John was an authentic hero of our time, we mourn with June and the family for their loss. He stood for Love, Honour, Courage, Decency.
He enriched all our lives. The most we can do now is to provide our love and support for those around him.
We will never forget him.
Speech delivered Friday 14 April 2023
Members’ Dining room
Old Parliament House,
Remembering John Kerin by Caroline Fitzwarryne
John is rightly remembered as the best Agriculture Minister but he should also be acknowledged as the best Minister for the people of the bush. He established a Unit in his Department responsible for policies for rural communities across all portfolios. I had the great pleasure of running this Unit and working with him. He was very collaborative and worked closely with people at all levels. He would ring up and ask me to bring my team over to his Office to brainstorm future directions. He made sure the needs of rural people were clearly identified in policy development.
He also set up a system regarding briefs for him where the name and phone number of the main drafter was at the bottom of the brief. It was not unusual for someone in the Department to answer their phone and to hear: “Hi Susie/Ian, this is John Kerin, I have just read your excellent brief on xxx. I was wondering if you have any further insight or information on one of the issues you discuss.” He was loved by all in the Department because he was so approachable and treated everyone as equals.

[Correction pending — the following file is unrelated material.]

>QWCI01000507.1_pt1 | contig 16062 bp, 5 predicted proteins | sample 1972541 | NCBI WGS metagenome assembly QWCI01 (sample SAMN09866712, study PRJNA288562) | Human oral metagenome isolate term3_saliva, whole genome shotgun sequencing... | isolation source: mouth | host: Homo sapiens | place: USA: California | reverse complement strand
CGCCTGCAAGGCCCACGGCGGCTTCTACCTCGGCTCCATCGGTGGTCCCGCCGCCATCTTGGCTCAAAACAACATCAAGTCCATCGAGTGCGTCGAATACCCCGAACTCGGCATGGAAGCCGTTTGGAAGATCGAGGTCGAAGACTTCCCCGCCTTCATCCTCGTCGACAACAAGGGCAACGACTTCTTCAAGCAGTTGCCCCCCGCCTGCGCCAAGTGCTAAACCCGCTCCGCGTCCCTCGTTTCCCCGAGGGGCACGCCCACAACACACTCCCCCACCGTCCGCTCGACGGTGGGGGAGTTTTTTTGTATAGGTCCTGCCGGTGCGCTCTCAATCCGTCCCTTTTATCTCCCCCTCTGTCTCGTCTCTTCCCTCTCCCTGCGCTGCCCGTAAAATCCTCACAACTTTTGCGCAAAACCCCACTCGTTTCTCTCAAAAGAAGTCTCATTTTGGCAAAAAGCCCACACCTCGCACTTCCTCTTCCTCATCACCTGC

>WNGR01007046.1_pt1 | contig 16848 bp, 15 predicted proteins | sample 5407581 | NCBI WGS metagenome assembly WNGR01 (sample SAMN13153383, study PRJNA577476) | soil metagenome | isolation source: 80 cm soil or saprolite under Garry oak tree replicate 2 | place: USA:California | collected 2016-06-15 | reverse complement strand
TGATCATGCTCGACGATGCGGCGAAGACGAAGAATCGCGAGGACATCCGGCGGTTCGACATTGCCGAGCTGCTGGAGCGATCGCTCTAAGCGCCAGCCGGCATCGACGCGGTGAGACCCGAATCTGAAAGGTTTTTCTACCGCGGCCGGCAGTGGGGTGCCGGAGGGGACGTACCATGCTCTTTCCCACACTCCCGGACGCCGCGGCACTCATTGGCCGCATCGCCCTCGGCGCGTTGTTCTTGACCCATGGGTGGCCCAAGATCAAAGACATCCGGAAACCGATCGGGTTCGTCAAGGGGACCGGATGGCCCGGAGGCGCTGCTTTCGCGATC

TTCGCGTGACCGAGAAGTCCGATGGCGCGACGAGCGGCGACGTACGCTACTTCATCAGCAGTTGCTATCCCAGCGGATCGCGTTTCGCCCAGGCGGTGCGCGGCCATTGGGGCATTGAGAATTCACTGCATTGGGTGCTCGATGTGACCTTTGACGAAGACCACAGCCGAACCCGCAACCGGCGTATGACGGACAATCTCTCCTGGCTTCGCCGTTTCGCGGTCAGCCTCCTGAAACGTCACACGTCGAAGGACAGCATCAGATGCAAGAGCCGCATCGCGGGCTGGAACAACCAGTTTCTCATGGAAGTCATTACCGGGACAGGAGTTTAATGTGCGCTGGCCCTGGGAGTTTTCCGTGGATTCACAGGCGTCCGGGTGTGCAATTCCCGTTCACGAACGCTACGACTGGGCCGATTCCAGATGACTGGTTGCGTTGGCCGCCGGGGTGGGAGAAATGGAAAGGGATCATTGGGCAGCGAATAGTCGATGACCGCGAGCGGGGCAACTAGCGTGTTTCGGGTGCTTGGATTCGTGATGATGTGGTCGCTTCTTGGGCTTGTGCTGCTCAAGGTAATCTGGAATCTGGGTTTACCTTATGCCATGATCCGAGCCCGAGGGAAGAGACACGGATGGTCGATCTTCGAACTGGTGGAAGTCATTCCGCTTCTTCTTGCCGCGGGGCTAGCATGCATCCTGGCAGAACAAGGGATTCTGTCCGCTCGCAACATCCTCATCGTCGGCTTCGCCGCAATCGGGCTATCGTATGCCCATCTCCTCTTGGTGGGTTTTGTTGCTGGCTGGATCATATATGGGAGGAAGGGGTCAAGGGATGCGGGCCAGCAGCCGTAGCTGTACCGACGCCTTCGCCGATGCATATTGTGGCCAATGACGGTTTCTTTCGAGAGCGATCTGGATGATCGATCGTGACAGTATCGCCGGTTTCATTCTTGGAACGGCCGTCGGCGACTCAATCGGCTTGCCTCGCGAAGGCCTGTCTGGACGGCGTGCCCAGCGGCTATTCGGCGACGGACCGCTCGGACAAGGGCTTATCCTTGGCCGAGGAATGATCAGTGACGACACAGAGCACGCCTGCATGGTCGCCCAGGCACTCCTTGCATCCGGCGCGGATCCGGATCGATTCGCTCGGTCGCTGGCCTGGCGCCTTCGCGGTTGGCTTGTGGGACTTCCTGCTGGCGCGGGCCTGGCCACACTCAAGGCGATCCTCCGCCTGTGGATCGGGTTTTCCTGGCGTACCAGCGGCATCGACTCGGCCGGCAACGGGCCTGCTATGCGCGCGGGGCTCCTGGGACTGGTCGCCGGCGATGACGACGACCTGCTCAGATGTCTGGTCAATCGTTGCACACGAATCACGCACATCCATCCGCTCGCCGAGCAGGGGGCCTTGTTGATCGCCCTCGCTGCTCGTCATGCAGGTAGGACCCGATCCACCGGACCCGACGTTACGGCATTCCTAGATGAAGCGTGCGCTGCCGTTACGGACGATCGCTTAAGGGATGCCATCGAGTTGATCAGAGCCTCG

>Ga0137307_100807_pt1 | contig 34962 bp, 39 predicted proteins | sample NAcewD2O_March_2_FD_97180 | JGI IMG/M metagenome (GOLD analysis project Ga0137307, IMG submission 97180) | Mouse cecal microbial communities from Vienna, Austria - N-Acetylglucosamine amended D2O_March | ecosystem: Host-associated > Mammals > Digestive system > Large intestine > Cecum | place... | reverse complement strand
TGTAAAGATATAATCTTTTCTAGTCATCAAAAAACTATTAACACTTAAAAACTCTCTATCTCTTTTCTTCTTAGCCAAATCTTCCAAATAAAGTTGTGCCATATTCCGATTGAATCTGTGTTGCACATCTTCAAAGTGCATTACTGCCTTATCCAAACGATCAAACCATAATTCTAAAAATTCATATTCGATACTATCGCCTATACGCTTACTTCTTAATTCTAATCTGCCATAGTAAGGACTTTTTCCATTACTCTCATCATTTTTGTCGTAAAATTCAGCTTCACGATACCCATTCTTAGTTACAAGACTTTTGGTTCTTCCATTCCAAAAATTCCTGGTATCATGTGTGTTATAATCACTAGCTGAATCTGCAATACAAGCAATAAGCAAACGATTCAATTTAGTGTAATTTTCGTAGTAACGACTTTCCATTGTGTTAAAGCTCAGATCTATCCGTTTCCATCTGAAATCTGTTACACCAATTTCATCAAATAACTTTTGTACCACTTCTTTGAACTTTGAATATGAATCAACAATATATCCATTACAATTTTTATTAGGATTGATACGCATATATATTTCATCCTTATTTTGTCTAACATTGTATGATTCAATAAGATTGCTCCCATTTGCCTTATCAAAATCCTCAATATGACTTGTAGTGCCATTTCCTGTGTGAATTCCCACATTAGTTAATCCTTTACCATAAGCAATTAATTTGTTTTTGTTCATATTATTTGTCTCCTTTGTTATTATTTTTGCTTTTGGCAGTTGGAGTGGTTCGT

Later, after retirement, he was on many boards and did a lot of voluntary work. I met up with him again at the University of the Third Age (U3A) in Canberra. He was co-leader of very popular courses to discuss the history of policy development, and policies needed now to improve society. He was very humble in presenting his views as just some to add to the discussion.
He gave freely of his time and expertise. My daughter was running the ACT Office for Women and asked me if I could ask people I knew on boards if they could mentor young women. I asked John. He said he had given up all his board roles at age 80, but would be happy to talk to the group of young women about his experiences and what he thought could be of use to them.
John was in essence a people person. He was much loved and will be sorely missed.
Caroline Fitzwarryne has a background in public health and community development. She has worked at all three levels of government (from fieldworker to senior executive), as CEO of a national NGO, as Adjunct Associate Professor, and as development aid worker in 13 countries.